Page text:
Mark Friday evening, September 14th, on your calendars for the 2nd ROC UR BODY FAMILY FUN FEST. It’s from 5:30-7:30pm at Howard Park in downtown South Bend and it’s FREE!!!
Well, the holidays are over and winter has set in – now what? Thoughts of hibernation cross my mind as an ideal option, but not a very realistic one (I can dream, can’t I?). However, because we live in the 21st century, staying active, even during the winter months, is more important than ever! Now if you’re thinking about things you can do to keep your blood pumping, there are a lot of options that don’t require leaving your house/apartment/dorm/etc. Here are some simple things I’ve done (feel free to borrow): stair climbing/running; jumping rope in the garage; jogging trail (start in living room – jog to dining room – twice around the table – thru the kitchen – thru laundry room and turn around – back thru kitchen to family room – around coffee table – up and down the stairs – back to living room; repeat many times); and exercise videos.
In 2010 the American College of Sports Medicine, along with other prominent health-organizations, including the NAACP, the American Society for Nutrition, the Cleveland Clinic, and HealthCorps, began waging a battle against childhood obesity by declaring September as NATIONAL CHILDHOOD OBESITY AWARENESS MONTH. And to add more credence to that, on September 1, 2010, President Obama issued a PRESIDENTIAL PROCLAMATION declaring SEPTEMBER as NATIONAL CHILDHOOD OBESITY AWARENESS MONTH.
Filed under: Childhood Obesity, Dairy, Diet, Grain, Groceries, Health, Nutrition, Physical Activity, September National Childhood Obesity Awareness Month | Tagged: Childhood Obesity, Nutrition | Leave a comment »
By Cassie Brooks, FUTP60 Program Advisor at Brownsburg West Middle School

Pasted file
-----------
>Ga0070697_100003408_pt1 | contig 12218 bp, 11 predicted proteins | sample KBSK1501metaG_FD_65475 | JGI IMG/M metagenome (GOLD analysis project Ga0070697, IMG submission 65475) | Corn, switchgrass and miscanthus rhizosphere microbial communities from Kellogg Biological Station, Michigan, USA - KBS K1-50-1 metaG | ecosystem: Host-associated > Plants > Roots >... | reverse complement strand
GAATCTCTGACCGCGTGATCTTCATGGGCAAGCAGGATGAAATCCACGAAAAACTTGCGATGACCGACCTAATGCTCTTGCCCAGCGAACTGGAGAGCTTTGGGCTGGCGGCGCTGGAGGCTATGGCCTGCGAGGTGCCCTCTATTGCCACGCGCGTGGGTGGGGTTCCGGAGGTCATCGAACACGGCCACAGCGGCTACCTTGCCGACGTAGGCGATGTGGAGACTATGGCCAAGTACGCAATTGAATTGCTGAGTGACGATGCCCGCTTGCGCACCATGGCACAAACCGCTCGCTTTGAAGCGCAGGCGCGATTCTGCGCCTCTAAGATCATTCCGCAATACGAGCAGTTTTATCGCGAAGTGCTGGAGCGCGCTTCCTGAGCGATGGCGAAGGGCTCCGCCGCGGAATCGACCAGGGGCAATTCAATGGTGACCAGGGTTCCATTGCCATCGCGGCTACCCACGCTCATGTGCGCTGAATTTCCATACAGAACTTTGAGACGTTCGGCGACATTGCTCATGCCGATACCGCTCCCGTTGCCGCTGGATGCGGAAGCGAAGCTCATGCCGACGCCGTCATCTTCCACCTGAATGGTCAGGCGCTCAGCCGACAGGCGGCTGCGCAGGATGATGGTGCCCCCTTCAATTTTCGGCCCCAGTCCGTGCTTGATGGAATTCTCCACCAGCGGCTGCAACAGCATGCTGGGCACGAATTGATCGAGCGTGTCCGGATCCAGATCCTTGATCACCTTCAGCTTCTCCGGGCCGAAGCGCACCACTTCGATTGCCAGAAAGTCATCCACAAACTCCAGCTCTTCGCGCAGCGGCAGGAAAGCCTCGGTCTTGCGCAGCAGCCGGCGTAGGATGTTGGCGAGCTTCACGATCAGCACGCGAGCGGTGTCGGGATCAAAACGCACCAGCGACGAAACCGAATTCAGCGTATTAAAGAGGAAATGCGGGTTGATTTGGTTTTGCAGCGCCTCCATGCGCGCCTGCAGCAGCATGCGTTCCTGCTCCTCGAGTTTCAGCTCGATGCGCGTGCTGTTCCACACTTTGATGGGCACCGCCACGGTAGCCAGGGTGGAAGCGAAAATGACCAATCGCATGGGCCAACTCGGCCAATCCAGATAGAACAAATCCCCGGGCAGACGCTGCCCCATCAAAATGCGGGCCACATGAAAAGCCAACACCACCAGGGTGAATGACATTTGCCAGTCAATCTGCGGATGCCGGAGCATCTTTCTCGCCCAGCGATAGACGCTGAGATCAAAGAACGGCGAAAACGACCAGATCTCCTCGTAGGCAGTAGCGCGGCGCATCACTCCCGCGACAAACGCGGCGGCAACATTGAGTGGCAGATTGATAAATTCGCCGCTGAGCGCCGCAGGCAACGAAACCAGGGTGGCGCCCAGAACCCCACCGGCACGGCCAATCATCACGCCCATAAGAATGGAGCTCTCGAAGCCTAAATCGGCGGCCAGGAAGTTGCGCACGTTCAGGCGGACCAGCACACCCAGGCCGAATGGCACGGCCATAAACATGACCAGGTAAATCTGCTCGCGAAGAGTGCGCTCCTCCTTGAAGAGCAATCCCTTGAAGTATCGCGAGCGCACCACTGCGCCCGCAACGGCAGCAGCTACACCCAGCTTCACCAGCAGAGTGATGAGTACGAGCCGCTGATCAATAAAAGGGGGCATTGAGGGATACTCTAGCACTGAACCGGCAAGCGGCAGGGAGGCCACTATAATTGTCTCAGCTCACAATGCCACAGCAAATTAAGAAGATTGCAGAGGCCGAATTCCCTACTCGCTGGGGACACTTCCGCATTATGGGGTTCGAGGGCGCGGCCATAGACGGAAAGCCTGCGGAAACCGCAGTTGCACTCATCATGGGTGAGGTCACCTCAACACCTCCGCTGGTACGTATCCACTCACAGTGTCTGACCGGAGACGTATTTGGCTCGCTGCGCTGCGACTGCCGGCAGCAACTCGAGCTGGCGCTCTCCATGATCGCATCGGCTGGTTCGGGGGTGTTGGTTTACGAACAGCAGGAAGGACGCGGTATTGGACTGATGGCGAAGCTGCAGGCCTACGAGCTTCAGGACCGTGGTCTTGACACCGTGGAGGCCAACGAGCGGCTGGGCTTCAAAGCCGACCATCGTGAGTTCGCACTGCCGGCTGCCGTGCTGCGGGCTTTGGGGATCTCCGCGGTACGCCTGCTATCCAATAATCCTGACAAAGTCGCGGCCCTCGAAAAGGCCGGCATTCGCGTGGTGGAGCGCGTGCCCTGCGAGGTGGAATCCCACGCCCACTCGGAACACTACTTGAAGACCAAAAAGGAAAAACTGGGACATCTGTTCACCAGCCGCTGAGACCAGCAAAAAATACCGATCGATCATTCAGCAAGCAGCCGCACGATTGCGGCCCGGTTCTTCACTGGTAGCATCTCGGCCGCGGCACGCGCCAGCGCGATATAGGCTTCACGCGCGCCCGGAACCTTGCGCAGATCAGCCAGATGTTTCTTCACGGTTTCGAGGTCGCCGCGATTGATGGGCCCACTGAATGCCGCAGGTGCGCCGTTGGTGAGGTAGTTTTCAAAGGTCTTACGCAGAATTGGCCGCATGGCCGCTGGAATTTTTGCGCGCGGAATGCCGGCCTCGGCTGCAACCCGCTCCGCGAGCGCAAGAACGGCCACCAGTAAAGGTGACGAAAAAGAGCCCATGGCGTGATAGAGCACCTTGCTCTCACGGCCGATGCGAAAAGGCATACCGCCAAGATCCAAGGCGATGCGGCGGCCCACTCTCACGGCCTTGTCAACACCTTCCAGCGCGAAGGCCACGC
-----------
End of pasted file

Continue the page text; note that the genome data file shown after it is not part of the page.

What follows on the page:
On July 14, Greg More and I traveled to Washington, D.C. for the Fuel Up to Play 60 Student Ambassador Leadership Training Summit. We were both filled with excitement about growing our knowledge and skills for the program, and also to meet people from across the nation who share the same passion.
We have all heard the alarming news about childhood obesity: almost one in five of our school-aged children and teens are obese. Even more are overweight. But did you know that this obesity epidemic affects our infants and toddlers too!
I’m a board-certified pediatrician at Major Pediatrics in Shelbyville, Indiana and mother of 5 grown children. I have both a professional and a personal interest in this epidemic, especially in how to stop it and reverse it.
You don’t have to be a doctor to know that becoming overweight and obese doesn’t occur just as a child starts school. It starts very early in life in the home. That’s where you come in. Together we can PREVENT this from happening by starting our children out on the right path to a healthy lifestyle. It’s easy and can be done by anyone. Continue reading
Now that school is out it is important to keep kids moving, especially with increasing childhood obesity rates. The CDC reported 17% of children and adolescents aged 2-19 years are obese. Physical Activity produces overall physical, psychological and social benefits. Inactive children are likely to become inactive adults and physical activity helps with controlling weight, reducing blood pressure, raising HDL (the good cholesterol), reducing the risk of diabetes and some kinds of cancer, and improved psychological well-being, including gaining more self-confidence and higher self-esteem. Here are some ways to get in the daily recommended 60 minutes of physical activity:
- Gardening- Have kids plant their own garden and harvest their own fruit and vegetables to make a delicious summer meal.
- Bike Riding
- Fly a kite
- Picnic- plan lunch at the park!
- Jump rope
- Sidewalk chalk-have kids play hop scotch or draw pictures
- Goffle- (golf and wiffle ball) Take turns hitting a wiffle ball with a bat into a coffee can
- Four square
- Kick ball
- Hula hoop
- Corn hole
- Blow Bubbles
- Scavenger hunt
These are just a few fun ideas to start with. If you are a parent you can promote physical activity for your child by making activities fun. You should be a role model for an active lifestyle and provide your child with opportunities for increased physical activities. You as a parent can even use your own imagination to come up with your own games for your family! So get outside, have some fun, and start moving!
By Diane Ruyack
Nicholson Elementary School has been participating in NFL’s and National Dairy Council’s Fuel Up to Play 60 (FUTP 60) program all school year. The students have had challenges built around the Colts’ football season and Indiana basketball’s “March Madness.” The goal of the FUTP 60 partnership is to encourage children to be physically active and to eat nutritious food, such as dairy products, whole-grains, and fruits and vegetables.